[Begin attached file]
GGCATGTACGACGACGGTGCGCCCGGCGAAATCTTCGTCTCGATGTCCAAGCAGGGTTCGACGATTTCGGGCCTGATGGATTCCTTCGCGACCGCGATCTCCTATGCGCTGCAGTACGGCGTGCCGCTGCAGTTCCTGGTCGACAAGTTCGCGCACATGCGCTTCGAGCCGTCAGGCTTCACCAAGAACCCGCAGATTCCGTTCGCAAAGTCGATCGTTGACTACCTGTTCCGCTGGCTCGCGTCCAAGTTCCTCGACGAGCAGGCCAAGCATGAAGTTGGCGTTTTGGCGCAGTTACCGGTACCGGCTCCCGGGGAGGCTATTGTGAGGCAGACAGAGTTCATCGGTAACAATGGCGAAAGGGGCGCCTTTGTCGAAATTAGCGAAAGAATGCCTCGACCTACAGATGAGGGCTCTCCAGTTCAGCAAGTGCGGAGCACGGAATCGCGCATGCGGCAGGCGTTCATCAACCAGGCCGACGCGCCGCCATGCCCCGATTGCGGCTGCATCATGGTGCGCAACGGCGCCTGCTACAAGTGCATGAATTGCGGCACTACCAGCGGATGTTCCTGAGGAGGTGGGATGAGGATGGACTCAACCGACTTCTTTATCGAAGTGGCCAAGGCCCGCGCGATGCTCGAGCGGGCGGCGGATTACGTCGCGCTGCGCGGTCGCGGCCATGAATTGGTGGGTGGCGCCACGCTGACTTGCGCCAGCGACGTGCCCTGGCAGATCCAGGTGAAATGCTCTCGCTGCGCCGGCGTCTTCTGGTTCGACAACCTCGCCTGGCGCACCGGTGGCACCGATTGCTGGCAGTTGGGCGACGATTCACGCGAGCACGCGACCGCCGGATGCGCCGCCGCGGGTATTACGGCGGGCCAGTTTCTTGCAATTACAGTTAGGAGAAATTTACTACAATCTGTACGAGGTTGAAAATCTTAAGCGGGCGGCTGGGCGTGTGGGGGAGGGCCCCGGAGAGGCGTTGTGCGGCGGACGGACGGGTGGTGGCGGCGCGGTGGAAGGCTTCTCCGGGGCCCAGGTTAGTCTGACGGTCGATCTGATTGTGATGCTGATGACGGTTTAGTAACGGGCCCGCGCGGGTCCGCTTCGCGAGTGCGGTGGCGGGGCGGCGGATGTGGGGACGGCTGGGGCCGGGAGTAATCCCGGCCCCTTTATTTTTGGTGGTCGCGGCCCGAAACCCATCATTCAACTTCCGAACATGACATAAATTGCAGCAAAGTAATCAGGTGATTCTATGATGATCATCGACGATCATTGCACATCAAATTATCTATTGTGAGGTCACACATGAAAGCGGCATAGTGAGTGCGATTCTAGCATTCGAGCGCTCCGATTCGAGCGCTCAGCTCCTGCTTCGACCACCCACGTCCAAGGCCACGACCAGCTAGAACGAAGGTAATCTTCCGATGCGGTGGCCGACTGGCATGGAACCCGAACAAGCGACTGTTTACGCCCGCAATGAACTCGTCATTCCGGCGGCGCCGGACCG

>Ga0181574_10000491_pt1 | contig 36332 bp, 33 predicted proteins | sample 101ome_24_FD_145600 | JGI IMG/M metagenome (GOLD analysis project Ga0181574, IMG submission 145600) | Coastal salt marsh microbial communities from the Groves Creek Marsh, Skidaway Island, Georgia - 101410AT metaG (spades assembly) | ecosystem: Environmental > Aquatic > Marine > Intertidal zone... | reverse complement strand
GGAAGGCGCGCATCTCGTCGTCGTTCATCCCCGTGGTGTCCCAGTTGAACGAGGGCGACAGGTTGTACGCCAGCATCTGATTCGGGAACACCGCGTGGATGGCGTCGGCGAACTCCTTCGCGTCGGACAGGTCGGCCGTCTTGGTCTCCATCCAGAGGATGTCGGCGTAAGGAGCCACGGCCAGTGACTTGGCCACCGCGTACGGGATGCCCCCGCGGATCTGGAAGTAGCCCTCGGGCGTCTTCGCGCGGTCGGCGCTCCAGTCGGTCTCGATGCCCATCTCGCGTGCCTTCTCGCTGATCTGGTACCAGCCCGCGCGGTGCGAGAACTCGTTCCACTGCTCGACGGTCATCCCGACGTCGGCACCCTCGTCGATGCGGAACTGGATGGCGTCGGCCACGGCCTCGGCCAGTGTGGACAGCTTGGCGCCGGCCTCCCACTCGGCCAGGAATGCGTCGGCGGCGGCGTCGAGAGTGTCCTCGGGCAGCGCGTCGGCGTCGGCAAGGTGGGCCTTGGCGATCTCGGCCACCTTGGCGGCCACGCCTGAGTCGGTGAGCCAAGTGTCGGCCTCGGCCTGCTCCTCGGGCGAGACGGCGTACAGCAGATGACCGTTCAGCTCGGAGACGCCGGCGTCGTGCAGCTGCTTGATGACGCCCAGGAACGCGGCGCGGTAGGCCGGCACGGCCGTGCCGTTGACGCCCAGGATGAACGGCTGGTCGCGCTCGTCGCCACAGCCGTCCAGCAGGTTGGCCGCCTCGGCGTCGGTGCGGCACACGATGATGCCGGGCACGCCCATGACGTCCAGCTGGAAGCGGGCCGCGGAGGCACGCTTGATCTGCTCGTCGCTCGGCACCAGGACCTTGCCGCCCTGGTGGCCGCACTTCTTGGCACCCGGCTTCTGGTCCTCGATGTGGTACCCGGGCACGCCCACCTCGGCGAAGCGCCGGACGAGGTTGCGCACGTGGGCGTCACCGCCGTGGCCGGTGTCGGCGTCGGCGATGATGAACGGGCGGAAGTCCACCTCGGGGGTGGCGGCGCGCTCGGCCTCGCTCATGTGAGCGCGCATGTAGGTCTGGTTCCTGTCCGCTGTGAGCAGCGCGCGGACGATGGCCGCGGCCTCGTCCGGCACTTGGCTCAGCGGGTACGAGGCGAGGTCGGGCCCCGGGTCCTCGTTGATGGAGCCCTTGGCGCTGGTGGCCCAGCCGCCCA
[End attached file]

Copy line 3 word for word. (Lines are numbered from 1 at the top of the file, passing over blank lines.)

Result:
GGAAGGCGCGCATCTCGTCGTCGTTCATCCCCGTGGTGTCCCAGTTGAACGAGGGCGACAGGTTGTACGCCAGCATCTGATTCGGGAACACCGCGTGGATGGCGTCGGCGAACTCCTTCGCGTCGGACAGGTCGGCCGTCTTGGTCTCCATCCAGAGGATGTCGGCGTAAGGAGCCACGGCCAGTGACTTGGCCACCGCGTACGGGATGCCCCCGCGGATCTGGAAGTAGCCCTCGGGCGTCTTCGCGCGGTCGGCGCTCCAGTCGGTCTCGATGCCCATCTCGCGTGCCTTCTCGCTGATCTGGTACCAGCCCGCGCGGTGCGAGAACTCGTTCCACTGCTCGACGGTCATCCCGACGTCGGCACCCTCGTCGATGCGGAACTGGATGGCGTCGGCCACGGCCTCGGCCAGTGTGGACAGCTTGGCGCCGGCCTCCCACTCGGCCAGGAATGCGTCGGCGGCGGCGTCGAGAGTGTCCTCGGGCAGCGCGTCGGCGTCGGCAAGGTGGGCCTTGGCGATCTCGGCCACCTTGGCGGCCACGCCTGAGTCGGTGAGCCAAGTGTCGGCCTCGGCCTGCTCCTCGGGCGAGACGGCGTACAGCAGATGACCGTTCAGCTCGGAGACGCCGGCGTCGTGCAGCTGCTTGATGACGCCCAGGAACGCGGCGCGGTAGGCCGGCACGGCCGTGCCGTTGACGCCCAGGATGAACGGCTGGTCGCGCTCGTCGCCACAGCCGTCCAGCAGGTTGGCCGCCTCGGCGTCGGTGCGGCACACGATGATGCCGGGCACGCCCATGACGTCCAGCTGGAAGCGGGCCGCGGAGGCACGCTTGATCTGCTCGTCGCTCGGCACCAGGACCTTGCCGCCCTGGTGGCCGCACTTCTTGGCACCCGGCTTCTGGTCCTCGATGTGGTACCCGGGCACGCCCACCTCGGCGAAGCGCCGGACGAGGTTGCGCACGTGGGCGTCACCGCCGTGGCCGGTGTCGGCGTCGGCGATGATGAACGGGCGGAAGTCCACCTCGGGGGTGGCGGCGCGCTCGGCCTCGCTCATGTGAGCGCGCATGTAGGTCTGGTTCCTGTCCGCTGTGAGCAGCGCGCGGACGATGGCCGCGGCCTCGTCCGGCACTTGGCTCAGCGGGTACGAGGCGAGGTCGGGCCCCGGGTCCTCGTTGATGGAGCCCTTGGCGCTGGTGGCCCAGCCGCCCA